Otter 36 was delivered to the RCAF on 7th February 1954 with serial 3678. Its initial posting was to 408 Squadron at Rockcliffe, with whom it was to remain until that unit relinquished its Otters in 1957, and it was throughout that period a most active member of the squadron. 3678 was deployed from Rockcliffe to Goose Bay along with 3661 and 3679 during summer 1954, supporting the Squadron's Lancasters on their mapping flights. On 26th May 1977 3678 departed Rockcliffe on wheels arriving Grand Prairie, Alberta on 1st June. The main function of the Otter was carrying men and equipment, including the Officer Commanding Mid Canada Line Western Sector into points that were too small for the Squadron's Canso (11042) such as Lesser Slave Lake, Wabaasca and McLennan. 3678 also made trips to Dawson Creek and Fort McMurray. It was not practical to use an Otter on wheels beyond Fort McMurray, so 3678 was released from the operation on 25th June 1955 and returned briefly to Rockcliffe before setting off again for Moosonee, Ontario where it was engaged for the rest of the summer on fire fighting duties.
In January 1956 3678 (and 3679) deployed from base at Rockcliffe to Knob Lake, Quebec to support the helicopters of 108 Communications Flight on the Mid Canada Line. On 29th January '56, H-19 VC9626 ran short of fuel and set down, unsure of its exact location. The two Otters were dispatched and located the helicopter just before dark. 3678 brought in fuel for its return to Knob Lake, landing on a lake beside the helicopter and pumping fuel on board, and escorting the H-19 back to Knob Lake. On 16th February '56 both Otters returned to Rockcliffe for modifications. 3678 continued in service with 408 Squadron until April 1957, just before the Squadron withdrew its Otters from service. Its next posting, in June 1957 was to 102 Communications & Rescue Flight at Trenton for a brief period, until September '57 when it was placed into storage with No.6 Repair Depot as a reserve aircraft.
In November 1958 Otter 3678 was selected for duty with 115 Air Transport Unit (ATU), part of the United Nations Emergency Force policing the Egyptian/Israeli cease fire. According to the DHC paint shop records dated 26th November '58, the aircraft came into the paint shop at Downsview, was stripped, primed and painted white, then United Nations markings were added. It was dis-assembled and loaded on board two C-119s of 436 Squadron, and on 3rd December '58 the two Boxcars left Downsview to deliver the Otter to its new base at El Arish, Egypt. One of the two C-119s involved was 22128, which crashed on the return journey back to Canada. It took off from Athens headed for Pisa, but encountered a severe storm and was forced down due to heavy icing, crash landing near the Italian village of Minozza. Fortunately none of the seven on board were injured, but the C-119 was wrecked.
3678 was to serve with 115 ATU for the next seven years. On 8th May 1959 it took off from itsbase at El Arish at 0630 hours with two crew and three passengers en route to Cairo. It had to make a forced landing due to engine failure, an incident described in a local Egyptian newspaper, which translates into somewhat amusing English: “Fifteen minutes before landing the pilot suddenly discovered that the only one motor of his plane ceased to function, and after he had examined thoroughly all apparatuses, it was found useless. The situation started to be a critical one and the plane was shaking strongly. The pilot gave orders to his assistant to keep the passengers cool and to see that they were tied to their seats. The aircraft landed on a narrow piece of land at Barhamtush, cultivated with cotton, narrowly missing a group of trees. The villagers believed the plane was carrying spies and rushed to arrest them. One of the passengers convinced the villagers that they were from the UN. They were then made guests of the chief of the village, who offered them native pie”. A repair crew was dispatched and the engine was repaired and the Otter continued on its way.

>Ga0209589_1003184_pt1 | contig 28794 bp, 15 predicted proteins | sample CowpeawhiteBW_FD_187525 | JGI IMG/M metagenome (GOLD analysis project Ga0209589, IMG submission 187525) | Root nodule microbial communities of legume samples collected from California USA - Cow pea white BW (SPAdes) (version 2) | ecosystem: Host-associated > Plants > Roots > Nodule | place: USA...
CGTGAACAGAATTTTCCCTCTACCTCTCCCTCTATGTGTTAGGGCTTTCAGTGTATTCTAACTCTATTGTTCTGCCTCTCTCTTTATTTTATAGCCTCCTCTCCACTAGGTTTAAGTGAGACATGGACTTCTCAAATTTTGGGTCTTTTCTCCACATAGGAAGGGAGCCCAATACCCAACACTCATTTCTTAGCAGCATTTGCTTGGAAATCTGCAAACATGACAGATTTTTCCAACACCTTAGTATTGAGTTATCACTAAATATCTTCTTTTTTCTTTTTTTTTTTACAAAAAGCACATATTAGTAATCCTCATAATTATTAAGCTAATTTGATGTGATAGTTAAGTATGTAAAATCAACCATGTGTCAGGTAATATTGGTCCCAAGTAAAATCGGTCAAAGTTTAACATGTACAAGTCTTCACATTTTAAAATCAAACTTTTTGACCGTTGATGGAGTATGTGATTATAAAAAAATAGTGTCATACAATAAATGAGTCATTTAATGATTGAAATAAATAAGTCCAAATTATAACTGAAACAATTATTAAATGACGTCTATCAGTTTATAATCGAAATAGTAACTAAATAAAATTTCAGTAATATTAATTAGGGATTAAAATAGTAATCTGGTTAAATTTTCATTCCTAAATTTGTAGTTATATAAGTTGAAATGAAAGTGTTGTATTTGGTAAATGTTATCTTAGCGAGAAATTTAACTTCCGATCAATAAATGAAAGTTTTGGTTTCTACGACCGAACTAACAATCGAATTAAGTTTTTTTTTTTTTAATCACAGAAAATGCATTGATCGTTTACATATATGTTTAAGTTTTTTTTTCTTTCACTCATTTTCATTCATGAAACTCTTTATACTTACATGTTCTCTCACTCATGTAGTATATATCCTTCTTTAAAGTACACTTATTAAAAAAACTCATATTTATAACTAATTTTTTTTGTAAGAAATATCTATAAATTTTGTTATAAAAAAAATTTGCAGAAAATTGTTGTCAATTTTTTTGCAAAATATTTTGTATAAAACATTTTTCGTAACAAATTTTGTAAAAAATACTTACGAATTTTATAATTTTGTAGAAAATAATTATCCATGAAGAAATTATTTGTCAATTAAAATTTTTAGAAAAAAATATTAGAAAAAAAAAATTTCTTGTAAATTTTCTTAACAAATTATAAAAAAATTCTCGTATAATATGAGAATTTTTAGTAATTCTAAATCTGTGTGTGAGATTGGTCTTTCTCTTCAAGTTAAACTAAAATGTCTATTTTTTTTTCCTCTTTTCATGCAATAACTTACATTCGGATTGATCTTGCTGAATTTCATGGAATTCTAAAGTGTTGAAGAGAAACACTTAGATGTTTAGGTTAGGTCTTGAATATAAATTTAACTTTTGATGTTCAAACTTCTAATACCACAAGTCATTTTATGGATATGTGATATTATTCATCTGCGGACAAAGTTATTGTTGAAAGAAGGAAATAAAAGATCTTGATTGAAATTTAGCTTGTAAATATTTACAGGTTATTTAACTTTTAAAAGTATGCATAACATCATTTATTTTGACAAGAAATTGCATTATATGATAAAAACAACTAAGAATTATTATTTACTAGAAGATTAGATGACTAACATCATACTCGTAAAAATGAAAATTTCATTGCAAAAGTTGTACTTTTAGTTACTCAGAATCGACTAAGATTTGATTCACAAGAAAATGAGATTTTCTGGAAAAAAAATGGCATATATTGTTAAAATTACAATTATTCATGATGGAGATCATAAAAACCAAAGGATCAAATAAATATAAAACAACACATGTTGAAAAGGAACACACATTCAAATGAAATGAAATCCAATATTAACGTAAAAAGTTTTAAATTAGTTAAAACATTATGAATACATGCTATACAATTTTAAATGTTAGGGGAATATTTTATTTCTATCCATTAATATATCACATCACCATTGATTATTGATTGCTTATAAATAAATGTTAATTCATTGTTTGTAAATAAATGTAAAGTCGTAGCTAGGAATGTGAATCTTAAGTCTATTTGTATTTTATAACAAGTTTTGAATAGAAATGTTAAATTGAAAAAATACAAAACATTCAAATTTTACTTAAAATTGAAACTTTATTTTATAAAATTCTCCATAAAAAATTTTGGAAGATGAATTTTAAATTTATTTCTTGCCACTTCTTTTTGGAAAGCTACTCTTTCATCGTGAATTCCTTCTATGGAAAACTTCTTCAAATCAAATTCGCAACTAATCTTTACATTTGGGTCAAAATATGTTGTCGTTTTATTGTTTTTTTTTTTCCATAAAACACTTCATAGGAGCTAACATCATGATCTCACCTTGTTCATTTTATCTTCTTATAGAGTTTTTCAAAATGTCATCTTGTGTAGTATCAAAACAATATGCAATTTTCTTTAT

On 15th July 1961, 3678 was flown from El Arish to the UK, to the RCAF depot at 30th AMB, Langar for overhaul, the work being performed by 3142 Technical Services Detachment. After overhaul at Langar, the Otter was flown back to El Arish on board an RCAF C-130 on 25th July '62, hich then took on board Otter 3745 and flew it back to Canada via a stop at Langar. During 1963/64, Otters 3677 and 3678 served with 115 ATU, along with Caribous 5320 and 5321 and Dakota 511. Otter 3678 continued to fly with 115 ATU until it was destroyed in a crash at El Kuntilla, Egypt on 25th April 1966. To quote from the accident report: “Due to a minor change in schedule, the Otter was incorrectly loaded for a routine transport mission to two bases. Consequently, on arrival at the first base (El Kuntilla) the freight that was to be unloaded was inaccessible. The captain thereupon decided to continue to the second stop (Ras El Naqb), unload the freight for it, then return to El Kuntilla. The aircraft was loaded to 98% of its limit weight. The field elevation was 1,700 feet MSL and the temperature 98F. The combination of these factors rendered the aircraft sluggish in the air immediately after take off. The pilot proceeded to adjust the flap from the take-off to the climb position. He apparently performed this operation in a mechanical manner, which induced the aircraft to sink. He attempted to counter this by pulling back on the control column, which only aggravated the situation and the Otter struck the ground heavily. The pilot persisted in his attempt to take off and the aircraft bounced twice more before finally coming to rest and bursting into flames. Three of the occupants escaped but two were severely burned and died later. The Otter was destroyed”.
History courtesy of Karl E .Hayes from DHC-3 Otter: A History (2005).